had a spiral notebook in which I copiedlines from books that seemed lovely orimportant or funny to me.I didn’t under-stand that I was developing a love affair with language,but he understood.Many times during that year,he gave me person-al projects that involved using or adding tothe notebook.He saw that I needed tolearn at a different pace and even in differ-ent directions than did some of my peersin his class—and he saw to it that my needs were a part of his plans,as were theneeds of my various classmates.I found young adolescent hope in literature and writing in the same way that math cameto confound my young adolescent despair.I’d like to say that the dehumanizingexperience was offset by a humanizingone.But the scales don’t balance so easily. The sense of stupidity I developed in mathcould not be cancelled out so easily.I con-cluded that Mr.Arnold was a little stupid,too.He seemed to think I could do some-thing worthwhile—so clearly he didn’tknow the real me.It took years to undo what that math class did and some of ithas not yet gone away.I don’t think anyone used the word“differentiation”in those days,but they could have.At the time in my life when I was seeking identity like a drowning manseeks air,a one-size-fits-all approach tomath proved to me daily that I was a loser.A much more student-focused and per-sonalized English class planted the seedfor a possible future,even though I couldnot see it at the time.
Reason To Bother
Despite the damage,I was lucky.I hadsome history of school success.I had par-ents who valued education.I had a few good friends. What if I had had a learning disabili-ty or had been learning to speak English
and one time only.She used one form of assessment and one form only.She knew math,but she didn’t know about me at all. That I understood virtually nothingshe was talking about was either off herradar or beyond the parameters of herinterest.She kept going.I got more pro-foundly lost—more profoundly desperate.My sense of hopelessness was compound-ed by the fact that a good number of my friends seemed to be hanging on to vari-ous degrees while I sank by the day.One way of looking at the mathepisode is simply to say I didn’t do wellthat year.In truth,my grade was the leastof my problems.My uncertainty aboutmyself grew in direct proportion to themath fog that collected around me day by day.Not only did I become a seventhgrader who “couldn’t do math”(despite sixprior years of success in math),but Iremain to this day a person who regardsall things mathematical with a feeling inmy stomach that takes me directly back tothe worst aspects of early adolescence.I do remember my English teacher’sname.He was Mr.Arnold.He was a fair-ly new teacher and,as teachers go,wasn’t very good yet.He was not strong in eitherthe charisma or the classroom manage-ment categories.But he worked hard toknow us as individual students and tomake the class work for us as individualstudents.He met during class with smallgroups of students who needed help withan assignment.He connected our variousinterests and personality traits to literature we read.He picked out books for individ-uals’book reports,dignifying us with thatbit of personal attention.He gave carefulthought to student groupings and told us what he thought would make the class work for us.Mr.Arnold somehow learned that I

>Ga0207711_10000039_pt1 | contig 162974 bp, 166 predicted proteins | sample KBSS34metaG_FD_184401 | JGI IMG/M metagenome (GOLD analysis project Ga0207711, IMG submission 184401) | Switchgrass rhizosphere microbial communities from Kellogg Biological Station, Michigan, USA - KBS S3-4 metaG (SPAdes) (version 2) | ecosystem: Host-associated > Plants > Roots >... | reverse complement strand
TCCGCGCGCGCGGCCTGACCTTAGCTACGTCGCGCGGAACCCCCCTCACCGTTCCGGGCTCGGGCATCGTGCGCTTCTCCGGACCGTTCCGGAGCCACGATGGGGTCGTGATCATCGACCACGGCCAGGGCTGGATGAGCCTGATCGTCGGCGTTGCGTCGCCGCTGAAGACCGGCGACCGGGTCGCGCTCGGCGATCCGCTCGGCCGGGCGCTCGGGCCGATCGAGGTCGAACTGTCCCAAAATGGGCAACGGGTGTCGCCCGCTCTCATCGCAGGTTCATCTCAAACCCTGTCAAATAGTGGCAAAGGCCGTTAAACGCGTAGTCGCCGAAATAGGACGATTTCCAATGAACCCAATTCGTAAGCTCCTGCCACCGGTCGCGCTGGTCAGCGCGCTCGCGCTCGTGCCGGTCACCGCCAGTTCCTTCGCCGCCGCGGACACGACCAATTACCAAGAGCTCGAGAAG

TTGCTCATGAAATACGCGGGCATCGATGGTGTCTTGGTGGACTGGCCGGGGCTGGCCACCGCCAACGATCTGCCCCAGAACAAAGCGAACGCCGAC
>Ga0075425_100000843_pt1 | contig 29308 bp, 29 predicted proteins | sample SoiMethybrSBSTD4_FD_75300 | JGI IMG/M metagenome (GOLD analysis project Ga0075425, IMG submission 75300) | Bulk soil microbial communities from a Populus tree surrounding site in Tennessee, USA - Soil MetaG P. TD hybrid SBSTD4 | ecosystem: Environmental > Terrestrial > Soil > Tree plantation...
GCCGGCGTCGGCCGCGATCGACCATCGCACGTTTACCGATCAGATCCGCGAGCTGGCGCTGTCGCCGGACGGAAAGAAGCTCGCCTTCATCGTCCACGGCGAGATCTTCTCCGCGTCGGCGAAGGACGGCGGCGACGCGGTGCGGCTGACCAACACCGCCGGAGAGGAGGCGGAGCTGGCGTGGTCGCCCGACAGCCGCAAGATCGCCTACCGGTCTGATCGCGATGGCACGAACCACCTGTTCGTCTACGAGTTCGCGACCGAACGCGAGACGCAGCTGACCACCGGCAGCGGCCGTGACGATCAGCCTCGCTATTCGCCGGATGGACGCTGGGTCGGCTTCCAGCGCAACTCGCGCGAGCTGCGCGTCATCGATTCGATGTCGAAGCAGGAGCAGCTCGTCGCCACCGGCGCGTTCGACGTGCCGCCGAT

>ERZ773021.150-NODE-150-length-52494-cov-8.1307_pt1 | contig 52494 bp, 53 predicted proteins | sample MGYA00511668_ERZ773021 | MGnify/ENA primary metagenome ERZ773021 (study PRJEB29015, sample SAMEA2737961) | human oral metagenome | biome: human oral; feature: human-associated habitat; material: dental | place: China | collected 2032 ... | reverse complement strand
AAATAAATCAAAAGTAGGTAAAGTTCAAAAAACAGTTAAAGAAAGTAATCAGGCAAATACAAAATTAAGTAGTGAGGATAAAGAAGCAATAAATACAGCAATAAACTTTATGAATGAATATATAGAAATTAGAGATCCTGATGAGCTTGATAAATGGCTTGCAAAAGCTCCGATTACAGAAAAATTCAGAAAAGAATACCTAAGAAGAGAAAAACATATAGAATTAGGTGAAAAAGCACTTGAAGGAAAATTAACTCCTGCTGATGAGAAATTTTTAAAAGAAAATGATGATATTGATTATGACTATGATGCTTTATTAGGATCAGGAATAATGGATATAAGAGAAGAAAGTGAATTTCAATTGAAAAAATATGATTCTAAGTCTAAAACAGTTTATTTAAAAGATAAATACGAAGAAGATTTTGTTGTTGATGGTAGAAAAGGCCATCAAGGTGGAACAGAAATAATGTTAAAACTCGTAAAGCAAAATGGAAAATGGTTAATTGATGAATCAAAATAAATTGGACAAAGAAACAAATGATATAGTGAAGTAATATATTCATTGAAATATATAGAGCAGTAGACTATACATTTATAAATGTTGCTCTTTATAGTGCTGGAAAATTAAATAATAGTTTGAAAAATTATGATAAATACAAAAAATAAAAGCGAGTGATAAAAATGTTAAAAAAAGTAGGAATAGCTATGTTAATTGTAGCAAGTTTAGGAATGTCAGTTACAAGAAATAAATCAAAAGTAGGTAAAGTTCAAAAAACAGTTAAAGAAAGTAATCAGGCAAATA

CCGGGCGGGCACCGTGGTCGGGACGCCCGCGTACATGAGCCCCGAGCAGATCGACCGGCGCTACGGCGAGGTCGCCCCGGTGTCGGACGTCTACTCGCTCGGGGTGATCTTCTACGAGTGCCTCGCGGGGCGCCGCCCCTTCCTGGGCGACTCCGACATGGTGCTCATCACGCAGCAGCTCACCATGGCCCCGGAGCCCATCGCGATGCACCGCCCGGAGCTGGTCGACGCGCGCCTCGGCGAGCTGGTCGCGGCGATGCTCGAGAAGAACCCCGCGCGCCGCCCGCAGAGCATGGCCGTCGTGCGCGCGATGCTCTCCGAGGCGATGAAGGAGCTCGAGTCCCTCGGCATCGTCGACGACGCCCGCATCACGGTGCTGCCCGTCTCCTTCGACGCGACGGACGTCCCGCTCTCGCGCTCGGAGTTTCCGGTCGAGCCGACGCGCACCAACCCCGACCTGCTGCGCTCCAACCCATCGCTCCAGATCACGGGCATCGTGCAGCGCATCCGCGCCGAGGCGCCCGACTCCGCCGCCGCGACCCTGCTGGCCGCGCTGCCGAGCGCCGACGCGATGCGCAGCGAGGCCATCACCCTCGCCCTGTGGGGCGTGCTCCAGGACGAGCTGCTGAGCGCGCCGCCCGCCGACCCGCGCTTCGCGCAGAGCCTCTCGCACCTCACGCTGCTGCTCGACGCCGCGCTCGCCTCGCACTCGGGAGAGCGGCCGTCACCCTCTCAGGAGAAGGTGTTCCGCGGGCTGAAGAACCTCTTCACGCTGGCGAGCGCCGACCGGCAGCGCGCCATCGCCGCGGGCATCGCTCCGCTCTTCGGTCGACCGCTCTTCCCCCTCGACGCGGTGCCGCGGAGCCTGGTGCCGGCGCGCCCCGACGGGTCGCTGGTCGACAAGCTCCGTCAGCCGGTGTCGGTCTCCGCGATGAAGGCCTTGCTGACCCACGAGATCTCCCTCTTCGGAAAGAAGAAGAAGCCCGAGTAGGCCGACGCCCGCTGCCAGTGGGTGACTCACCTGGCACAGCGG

“Our success as teachers in helping students see themselves ascompetent in the subjects we teach will affect the rest of their lives.”
or had never learned to read confidently or had had only one parent who lackedthe financial means to care for me or hadhad to grapple with racial identity—or ahundred other possibilities that come tomiddle school on the shoulders of a largenumber of students every day?Here is the real reason it’s worth thebother to differentiate instruction in themiddle grades.Our success as teachers inhelping students see themselves as com-petent in the subjects we teach will affectthe rest of their lives.Middle school students are perhapsthe most developmentally varied group of learners in our education systems.Notonly do they represent all the forms of diversity that exist in general,but they represent a huge range of physical,social,emotional,and mental immaturities andmaturities.The students are in search of themselves,and they are often,if notalways,fragile and uncertain in at leastsome dimensions.Clearly,young adolescents need todevelop what we call self-esteem and thusthey need adults who find them blatantly worthwhile.In truth,however,they can-not succeed unless they also repeatedly encounter self-efficacy.A sense of self- worth in the absence of a sense of competence cannot endure.And so,we have to teach whatever we teach so that kids who struggle with itemerge with its important understand-ings and skills in their grasp.We alsohave to teach whatever we teach so thatstudents who grasp it with uncanny speedcan experience and surmount personalchallenge.Self-efficacy is born only whenany student encounters something thatstudent believes to be out of reach,only to find that he or she had what it took toovercome what seemed impossible.Inthat way,motivation to learn flourishes,persistence is a price worth paying,andan uncertain kid becomes a real student. We have to teach whatever we teachso that each student feels known,valued,and supported.The alternative is not only
Volume 9, Number 1